If you invest in stocks, you should also be investing in bonds. Bonds provide a measure of certainty (regular income, preservation of principal) that stocks don't have.
However, bonds have some risks associated with them also. If interest rates rise after you have bought a bond, you may be stuck with earning less than the current market rate.
You can trade your lower-interest bond on the open market (for the most part), but you will have to lower the price (loss of principal) to do so.
When interest rates are very low, there is but one way they can move and that is up. When rates will change cannot be anticipated exactly. For example, Japan had record low interest rates for more than a decade.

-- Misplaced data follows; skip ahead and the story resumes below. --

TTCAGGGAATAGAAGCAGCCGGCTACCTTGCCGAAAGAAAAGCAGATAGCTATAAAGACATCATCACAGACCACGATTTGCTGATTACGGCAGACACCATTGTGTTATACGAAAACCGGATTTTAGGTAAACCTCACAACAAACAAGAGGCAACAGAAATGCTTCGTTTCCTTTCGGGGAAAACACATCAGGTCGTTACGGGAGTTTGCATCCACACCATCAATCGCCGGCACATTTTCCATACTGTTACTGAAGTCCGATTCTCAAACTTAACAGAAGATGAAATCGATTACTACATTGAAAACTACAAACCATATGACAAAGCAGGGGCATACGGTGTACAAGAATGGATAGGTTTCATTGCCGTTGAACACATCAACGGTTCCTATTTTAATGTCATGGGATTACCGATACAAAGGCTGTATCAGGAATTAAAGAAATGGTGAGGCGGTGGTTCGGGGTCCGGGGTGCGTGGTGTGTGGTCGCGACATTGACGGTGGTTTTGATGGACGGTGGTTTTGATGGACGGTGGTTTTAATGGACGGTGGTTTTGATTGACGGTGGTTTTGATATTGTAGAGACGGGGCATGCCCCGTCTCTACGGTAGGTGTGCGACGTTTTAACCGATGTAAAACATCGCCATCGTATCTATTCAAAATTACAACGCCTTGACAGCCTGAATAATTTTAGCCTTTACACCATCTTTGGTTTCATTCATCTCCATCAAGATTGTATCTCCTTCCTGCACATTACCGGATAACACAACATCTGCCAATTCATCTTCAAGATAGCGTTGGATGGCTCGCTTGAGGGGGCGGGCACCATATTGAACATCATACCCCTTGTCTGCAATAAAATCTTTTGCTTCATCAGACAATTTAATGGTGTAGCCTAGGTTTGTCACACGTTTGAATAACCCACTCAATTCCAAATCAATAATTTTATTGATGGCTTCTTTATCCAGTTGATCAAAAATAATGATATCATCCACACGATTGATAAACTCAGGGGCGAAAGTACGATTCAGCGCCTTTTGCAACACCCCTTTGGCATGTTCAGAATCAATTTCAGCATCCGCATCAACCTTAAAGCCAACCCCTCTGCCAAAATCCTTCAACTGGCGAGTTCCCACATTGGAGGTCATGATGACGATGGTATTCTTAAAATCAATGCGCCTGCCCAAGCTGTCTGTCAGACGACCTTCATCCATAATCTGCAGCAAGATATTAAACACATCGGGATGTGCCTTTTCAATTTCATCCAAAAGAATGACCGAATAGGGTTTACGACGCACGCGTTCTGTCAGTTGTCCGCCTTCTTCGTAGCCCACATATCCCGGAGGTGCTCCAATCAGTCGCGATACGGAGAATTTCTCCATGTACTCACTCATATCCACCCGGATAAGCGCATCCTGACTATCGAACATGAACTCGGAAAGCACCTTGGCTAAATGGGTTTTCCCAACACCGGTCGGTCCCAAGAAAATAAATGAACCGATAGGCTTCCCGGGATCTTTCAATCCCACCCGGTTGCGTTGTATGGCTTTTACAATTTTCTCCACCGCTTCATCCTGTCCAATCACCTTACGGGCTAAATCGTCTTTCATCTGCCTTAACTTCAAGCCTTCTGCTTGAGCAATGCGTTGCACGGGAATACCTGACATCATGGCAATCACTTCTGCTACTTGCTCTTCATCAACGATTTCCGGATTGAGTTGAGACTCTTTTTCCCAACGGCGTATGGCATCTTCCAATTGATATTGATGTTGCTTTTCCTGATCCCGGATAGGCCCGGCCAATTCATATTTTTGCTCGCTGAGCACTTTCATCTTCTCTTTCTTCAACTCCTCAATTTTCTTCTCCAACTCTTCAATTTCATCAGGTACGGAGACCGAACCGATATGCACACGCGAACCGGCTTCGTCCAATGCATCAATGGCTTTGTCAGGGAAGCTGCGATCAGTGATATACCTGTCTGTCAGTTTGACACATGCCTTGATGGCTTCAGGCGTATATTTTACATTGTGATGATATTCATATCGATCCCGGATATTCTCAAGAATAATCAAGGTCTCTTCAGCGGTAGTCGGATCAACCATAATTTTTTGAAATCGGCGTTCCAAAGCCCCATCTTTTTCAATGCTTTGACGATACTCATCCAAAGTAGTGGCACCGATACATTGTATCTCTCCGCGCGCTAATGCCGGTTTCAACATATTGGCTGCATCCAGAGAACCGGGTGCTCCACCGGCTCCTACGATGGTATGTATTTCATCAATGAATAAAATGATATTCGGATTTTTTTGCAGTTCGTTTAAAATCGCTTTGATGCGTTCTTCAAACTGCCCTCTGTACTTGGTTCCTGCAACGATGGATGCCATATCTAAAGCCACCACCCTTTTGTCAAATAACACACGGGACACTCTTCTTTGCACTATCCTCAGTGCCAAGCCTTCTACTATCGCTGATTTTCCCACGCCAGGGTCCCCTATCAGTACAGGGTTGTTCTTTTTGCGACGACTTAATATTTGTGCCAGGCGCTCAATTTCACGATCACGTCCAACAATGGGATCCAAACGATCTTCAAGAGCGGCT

That's not helpful to investors who want to buy bonds when U.S. interest rates are low, but is does illustrate that while interest rates seldom remain low or high for extended periods, it is possible.
When interest rates look like the only way they can go is up, investors may want to consider two types of U.S. Treasury issues that adjust their interest rates with inflation. Rising interest rates generally mean the economy is growing and there will be some growth in inflation.
The TIPS and I Series Treasury issues address the problem of owning a bond and earning a higher interest rate when inflation and interest rates rise.
The Treasury Department provides a good side by side comparison of the two bonds. Investors looking for protection against future interest rate increases should consider these two options.